In the account of the Fall in the Garden of Eden, man is deceived by Satan and encouraged to ignore God's warning and partake of the knowledge of good and evil. In so doing, man gained the ability to judge and condemn one another, an exercise in omnipotence for which man was unprepared. Subsequent to this initial deception and misstep, mankind embarked on a history long effort to identify and eradicate evil men, making great use of the knowledge gained by ignoring God and heeding the Devil. In the process, religious thought, as aptly illustrated in the Old Testament, developed so as to reinforce the perceived requirement for eternal warfare between good and evil men. The nation of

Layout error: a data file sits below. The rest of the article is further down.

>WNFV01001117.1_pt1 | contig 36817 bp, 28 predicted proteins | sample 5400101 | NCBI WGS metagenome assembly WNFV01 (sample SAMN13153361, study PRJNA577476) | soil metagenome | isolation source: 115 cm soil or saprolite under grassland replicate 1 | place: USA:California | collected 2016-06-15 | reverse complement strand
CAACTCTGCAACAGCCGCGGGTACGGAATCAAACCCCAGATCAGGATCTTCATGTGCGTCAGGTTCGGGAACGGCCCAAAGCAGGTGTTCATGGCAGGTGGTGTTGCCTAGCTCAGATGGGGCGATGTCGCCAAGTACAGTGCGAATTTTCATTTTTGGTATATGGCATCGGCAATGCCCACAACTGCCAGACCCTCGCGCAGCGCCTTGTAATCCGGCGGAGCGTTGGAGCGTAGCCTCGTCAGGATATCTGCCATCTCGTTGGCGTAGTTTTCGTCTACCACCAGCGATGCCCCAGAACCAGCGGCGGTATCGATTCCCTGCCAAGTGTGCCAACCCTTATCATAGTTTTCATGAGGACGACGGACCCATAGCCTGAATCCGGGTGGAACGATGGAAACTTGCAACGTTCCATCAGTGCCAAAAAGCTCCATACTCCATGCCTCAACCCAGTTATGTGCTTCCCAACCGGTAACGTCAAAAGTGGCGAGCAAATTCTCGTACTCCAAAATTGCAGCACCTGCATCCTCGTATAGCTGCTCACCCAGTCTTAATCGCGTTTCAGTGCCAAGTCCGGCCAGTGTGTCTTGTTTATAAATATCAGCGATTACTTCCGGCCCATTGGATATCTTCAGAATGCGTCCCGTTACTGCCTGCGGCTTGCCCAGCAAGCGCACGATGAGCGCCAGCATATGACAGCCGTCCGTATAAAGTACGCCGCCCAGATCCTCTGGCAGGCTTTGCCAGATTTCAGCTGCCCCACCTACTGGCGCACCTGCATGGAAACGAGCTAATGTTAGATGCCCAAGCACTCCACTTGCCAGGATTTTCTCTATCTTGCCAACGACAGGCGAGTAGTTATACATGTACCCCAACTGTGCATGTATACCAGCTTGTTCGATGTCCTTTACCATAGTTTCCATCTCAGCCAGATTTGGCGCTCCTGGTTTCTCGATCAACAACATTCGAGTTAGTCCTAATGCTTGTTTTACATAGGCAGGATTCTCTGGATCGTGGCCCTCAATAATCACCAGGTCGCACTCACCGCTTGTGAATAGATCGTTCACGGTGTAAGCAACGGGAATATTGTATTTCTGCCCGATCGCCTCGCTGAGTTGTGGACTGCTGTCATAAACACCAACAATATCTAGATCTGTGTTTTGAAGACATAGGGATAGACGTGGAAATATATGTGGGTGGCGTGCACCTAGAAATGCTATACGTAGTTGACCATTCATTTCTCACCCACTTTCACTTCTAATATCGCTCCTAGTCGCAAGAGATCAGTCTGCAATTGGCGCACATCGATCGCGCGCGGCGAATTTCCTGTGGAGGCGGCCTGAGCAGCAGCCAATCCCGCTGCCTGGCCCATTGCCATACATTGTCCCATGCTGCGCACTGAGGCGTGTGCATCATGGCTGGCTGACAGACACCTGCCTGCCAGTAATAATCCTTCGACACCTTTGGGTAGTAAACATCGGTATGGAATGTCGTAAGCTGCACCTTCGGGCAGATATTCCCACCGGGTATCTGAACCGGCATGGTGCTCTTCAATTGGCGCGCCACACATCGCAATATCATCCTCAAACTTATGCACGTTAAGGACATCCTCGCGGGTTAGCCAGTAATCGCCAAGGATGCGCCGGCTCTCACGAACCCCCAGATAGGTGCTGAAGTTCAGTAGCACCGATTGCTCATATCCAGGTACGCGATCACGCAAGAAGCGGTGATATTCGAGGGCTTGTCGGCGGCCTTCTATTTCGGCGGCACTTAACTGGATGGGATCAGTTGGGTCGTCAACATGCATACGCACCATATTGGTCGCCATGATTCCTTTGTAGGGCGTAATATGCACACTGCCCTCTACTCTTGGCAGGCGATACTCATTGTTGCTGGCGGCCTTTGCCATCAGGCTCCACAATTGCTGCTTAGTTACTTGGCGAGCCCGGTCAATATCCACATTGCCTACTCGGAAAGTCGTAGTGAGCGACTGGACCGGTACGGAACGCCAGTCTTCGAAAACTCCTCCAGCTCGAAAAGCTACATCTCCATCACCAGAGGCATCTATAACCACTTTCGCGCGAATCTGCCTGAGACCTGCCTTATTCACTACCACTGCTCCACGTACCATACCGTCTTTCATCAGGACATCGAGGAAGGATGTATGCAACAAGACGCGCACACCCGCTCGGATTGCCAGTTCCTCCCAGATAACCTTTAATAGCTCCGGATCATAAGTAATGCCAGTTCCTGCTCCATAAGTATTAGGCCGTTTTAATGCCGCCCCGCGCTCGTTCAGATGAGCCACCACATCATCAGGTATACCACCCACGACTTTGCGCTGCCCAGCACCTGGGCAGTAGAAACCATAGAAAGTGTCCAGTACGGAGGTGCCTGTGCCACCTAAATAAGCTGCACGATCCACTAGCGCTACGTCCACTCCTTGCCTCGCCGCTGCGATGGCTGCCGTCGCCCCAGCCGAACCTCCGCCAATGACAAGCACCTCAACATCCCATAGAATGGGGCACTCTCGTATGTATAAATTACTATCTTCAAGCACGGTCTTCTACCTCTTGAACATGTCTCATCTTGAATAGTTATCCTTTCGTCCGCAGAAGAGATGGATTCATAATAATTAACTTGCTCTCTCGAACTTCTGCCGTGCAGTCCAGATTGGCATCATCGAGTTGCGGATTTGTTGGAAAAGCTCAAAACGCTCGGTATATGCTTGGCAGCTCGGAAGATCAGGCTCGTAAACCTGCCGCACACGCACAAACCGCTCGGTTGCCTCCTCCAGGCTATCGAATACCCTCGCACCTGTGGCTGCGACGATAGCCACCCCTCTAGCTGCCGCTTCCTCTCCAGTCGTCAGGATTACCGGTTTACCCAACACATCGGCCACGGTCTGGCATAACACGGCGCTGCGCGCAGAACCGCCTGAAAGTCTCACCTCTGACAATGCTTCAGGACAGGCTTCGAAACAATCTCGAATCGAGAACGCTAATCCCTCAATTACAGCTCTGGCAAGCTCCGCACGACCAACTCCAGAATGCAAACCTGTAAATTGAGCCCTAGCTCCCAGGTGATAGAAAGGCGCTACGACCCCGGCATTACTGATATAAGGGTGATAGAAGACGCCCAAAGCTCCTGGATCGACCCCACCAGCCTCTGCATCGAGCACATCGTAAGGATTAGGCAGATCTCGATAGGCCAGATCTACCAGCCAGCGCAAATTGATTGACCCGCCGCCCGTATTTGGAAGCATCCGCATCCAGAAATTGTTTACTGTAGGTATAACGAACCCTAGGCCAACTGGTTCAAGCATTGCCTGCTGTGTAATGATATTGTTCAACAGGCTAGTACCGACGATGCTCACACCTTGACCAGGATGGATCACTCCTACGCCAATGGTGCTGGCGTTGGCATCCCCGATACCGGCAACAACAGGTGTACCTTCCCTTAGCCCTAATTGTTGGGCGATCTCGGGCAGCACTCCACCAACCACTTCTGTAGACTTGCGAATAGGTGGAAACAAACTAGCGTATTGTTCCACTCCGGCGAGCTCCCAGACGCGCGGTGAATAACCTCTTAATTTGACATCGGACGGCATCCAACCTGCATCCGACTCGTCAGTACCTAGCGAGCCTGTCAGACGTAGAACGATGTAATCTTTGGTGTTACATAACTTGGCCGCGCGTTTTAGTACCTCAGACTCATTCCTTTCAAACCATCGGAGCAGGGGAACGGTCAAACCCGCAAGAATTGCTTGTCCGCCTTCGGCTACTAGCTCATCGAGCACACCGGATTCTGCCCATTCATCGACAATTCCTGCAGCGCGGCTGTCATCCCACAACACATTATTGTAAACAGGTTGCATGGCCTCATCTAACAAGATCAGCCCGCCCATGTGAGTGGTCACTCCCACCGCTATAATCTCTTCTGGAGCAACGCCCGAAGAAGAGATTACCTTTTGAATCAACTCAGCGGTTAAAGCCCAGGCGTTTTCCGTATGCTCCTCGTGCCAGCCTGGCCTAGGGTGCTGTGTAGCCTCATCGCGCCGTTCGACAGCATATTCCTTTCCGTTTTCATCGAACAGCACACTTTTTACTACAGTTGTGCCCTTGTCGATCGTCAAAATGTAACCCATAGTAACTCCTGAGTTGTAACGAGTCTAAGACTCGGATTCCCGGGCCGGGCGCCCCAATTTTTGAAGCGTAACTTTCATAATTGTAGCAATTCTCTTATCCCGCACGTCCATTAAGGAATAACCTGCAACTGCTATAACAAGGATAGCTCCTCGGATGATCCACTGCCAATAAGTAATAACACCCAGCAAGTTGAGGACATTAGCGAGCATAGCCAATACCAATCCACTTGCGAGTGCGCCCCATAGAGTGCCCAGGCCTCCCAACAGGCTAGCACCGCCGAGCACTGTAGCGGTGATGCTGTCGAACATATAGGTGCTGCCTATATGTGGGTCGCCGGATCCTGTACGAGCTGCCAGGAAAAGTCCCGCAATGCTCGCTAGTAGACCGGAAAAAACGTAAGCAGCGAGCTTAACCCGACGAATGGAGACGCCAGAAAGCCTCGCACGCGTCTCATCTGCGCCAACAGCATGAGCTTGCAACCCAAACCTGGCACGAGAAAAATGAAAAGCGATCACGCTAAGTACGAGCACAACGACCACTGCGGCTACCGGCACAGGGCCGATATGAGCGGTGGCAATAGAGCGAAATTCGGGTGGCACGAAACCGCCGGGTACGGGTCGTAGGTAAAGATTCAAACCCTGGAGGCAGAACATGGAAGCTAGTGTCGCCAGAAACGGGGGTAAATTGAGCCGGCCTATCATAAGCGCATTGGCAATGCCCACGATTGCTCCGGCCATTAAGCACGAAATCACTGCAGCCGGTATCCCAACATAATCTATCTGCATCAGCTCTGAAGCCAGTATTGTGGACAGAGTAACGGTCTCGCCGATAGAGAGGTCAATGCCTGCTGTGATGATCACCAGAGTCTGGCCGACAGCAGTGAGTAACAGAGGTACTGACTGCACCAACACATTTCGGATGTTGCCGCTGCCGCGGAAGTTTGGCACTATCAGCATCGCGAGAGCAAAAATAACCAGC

As the Bible narrative unfolds, Jesus Christ is introduced as God's messenger and God's answer to the problem introduced in the Garden. Astoundingly, in view of prevailing religious thought, Jesus directs his followers to give up being warriors and become servants. Instead of seeking out evil to destroy it, they are to practice humility, meekness, and forbearance in dealing with their fellowmen. Jesus preached unity and brotherhood, rejecting the old Jewish practice of segregation, elitism, and eye for an eye justice.
Ironically, the institutional church, which purports to be Christ agency on earth, has turned the message of Jesus on its head. The evidence of Jesus' redirecting mankind away from the knowledge of good and evil has been subverted so as to reinforce the results of man's original indiscretion in the Garden. Judging, condemnation, and warfare are still the chosen business of the church. Believing that perpetuating what resulted from the Original Sin can be a part of the solution to that sin is the Devil's own lie all over again.